Zaryadye Park: instant art for viewers with short attention spans
Moscow’s new Zaryadye Park is counting on becoming an art hub a stone’s throw from the Red Square and the Kremlin through instant exhibitions of no more than three paintings whose message can be explained in just 15 minutes.
A former archaeological museum in Moscow’s Zaryadye Park near the Red Square is rebranding itself as an art museum focusing on pop-up exhibitions for the Instagram age. Its first exhibition took place in January and displayed just three works by former Russian contemporary art duo Alexander Vinogradov (b. 1976) and Vladimir Dubossarsky (b. 1964). A slate of such blitz exhibitions of Russian and foreign artists, lasting just two to three weeks, are due to follow. The museum is expanding to include exhibitions at the nearby Media Center, a much more spacious semi-underground building in the park, as well as in a street art space that will open in the Spring.
Zaryadye was designed by Diller Scofidio + Renfro, a firm famous for repurposing a defunct elevated train line in Manhattan into the High Line park. When President Vladimir Putin visited the demolition site of the gigantic Rossiya Hotel in 2012, he decided it the space should be turned into a public park.
For now, the museum is sticking to its original name, the Underground Museum, which houses an immovable archeological relic, part of a 16th century Moscow fortress wall, but its new concept is definitely in tune with short attention spans and selfie culture. The exhibition series is titled with a hashtag that translates as ‘#three_’ since each show will highlight just three artworks, with multimedia screens providing bullet points of artist biographies, interactive historical data and documentary footage.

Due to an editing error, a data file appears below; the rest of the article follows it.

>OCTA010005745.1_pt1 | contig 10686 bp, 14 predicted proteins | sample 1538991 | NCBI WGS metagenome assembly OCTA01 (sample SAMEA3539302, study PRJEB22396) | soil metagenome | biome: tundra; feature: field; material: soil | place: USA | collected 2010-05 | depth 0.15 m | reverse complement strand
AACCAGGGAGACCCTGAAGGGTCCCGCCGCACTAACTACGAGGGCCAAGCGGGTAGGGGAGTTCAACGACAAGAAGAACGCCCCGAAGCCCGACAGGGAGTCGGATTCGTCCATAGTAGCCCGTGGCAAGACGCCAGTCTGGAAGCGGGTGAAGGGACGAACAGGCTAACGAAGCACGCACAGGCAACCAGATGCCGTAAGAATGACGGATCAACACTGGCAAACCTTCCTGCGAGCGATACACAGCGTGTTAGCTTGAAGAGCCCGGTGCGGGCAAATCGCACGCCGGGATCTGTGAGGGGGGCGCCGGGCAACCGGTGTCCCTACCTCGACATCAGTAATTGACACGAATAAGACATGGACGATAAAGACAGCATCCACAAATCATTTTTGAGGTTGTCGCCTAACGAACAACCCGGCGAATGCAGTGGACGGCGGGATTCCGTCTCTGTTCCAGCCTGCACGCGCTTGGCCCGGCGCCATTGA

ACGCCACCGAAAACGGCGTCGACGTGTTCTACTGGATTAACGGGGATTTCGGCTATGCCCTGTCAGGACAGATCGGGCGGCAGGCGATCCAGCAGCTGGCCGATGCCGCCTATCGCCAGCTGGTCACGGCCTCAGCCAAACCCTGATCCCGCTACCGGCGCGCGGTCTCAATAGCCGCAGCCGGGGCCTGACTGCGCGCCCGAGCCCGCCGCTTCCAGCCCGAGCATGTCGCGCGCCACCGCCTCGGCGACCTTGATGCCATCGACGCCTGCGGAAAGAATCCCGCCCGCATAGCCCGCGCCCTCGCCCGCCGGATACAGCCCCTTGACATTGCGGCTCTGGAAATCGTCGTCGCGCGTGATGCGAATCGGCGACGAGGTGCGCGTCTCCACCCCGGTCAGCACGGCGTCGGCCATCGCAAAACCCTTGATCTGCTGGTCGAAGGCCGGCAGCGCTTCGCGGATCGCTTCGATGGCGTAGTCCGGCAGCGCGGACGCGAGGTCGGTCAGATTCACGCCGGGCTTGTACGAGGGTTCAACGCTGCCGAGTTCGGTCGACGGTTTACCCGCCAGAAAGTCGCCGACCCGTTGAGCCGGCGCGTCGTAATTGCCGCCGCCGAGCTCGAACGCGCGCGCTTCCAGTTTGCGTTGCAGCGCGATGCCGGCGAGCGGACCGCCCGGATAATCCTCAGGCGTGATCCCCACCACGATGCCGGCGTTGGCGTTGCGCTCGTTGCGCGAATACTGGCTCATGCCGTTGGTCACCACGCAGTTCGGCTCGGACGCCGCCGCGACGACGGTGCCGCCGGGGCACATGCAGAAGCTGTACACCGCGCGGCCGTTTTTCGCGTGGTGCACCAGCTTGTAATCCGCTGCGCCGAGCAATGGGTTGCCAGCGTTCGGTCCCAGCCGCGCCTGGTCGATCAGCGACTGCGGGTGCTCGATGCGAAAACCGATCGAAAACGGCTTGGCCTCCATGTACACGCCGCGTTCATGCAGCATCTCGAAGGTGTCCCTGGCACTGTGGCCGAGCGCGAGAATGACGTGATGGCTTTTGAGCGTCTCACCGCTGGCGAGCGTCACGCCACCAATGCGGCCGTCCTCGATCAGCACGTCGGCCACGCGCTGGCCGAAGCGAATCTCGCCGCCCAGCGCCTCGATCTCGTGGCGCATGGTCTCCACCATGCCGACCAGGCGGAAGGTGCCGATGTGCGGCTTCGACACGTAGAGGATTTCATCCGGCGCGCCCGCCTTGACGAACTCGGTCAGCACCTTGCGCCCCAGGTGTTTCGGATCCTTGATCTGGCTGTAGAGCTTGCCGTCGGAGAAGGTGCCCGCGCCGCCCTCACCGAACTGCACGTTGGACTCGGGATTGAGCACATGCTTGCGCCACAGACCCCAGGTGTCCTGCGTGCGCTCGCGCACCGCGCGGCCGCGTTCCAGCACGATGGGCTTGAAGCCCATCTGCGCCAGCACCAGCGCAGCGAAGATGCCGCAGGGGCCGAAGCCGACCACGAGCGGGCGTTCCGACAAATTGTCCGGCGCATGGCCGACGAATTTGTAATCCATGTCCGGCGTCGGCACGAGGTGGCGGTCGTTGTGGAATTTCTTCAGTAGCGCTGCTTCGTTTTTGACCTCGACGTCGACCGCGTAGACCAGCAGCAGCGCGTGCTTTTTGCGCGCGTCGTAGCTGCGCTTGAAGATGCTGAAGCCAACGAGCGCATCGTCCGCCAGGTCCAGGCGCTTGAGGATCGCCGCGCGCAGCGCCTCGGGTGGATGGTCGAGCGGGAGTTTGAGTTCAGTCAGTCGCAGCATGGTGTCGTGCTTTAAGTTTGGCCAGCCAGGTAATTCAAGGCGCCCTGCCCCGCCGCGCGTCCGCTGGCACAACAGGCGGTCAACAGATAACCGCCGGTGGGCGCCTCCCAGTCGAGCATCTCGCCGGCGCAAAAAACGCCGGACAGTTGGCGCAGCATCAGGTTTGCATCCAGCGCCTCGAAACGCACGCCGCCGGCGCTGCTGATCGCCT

Zaryadye Park has drawn over 23 million visitors since it opened in 2017, but the Underground museum had as few as five a day, according to Pyotr Baranov, the new head of its museum and exhibition projects.
“We have come up with a new approach to popularise art in general,” he said. His formula is to show only three masterpieces at a time and focus on information about individual artists.
“When you show exhibitions with one work by many different artists, it’s confusing,” said Baranov, especially when it involves contemporary art. “You can’t do an exhibition with 10 works because it ends up being kind of silly, while in general the number three is understandable in our state, it’s Orthodox and comprehensible,” he said, referring to Russian reverence for the Holy Trinity.
“We are not playing the game of contemporary art. We will show everything… from Leonardo da Vinci, Egypt, Ancient Rome and Greece to our contemporaries. A key museum goal is being able to explain an artist to viewers within 15 minutes.”
The Underground Museum’s reboot was initiated by Ivan Demidov, a controversial figure who was appointed director of the of Zaryadye Park last autumn. Demidov, a former deputy minister of culture, founded a Russian Orthodox TV channel and was involved in shaping the Kremlin’s youth and religious policies. Since 2015, he has headed the Kremlin-backed Contemporary Arts Development Fund, whose annual survey of Russian contemporary art casts itself as a response to international trends.
The Underground Museum is working with the Moscow Museum of Modern Art and plans an exhibition of paintings by its founder, Georgian artist and sculptor, Zurab Tsereteli, who is also the President of the Russian Academy of Arts. Upcoming exhibitions will include works by Russian avant-garde artist Aristarkh Lentulov (1882-1943), scheduled for 5-16 February, as well as Dmitry Zhilinsky (1927-2015) and Oskar Rabin (1928-2018).
This Spring, an exhibition of paintings created by Soviet art students between May and September 1941 will open at the Media Centre. (What is known in Russia as the Great Patriotic War started in June 1941 when Germany invaded the Soviet Union.) It will also feature other works on the war theme.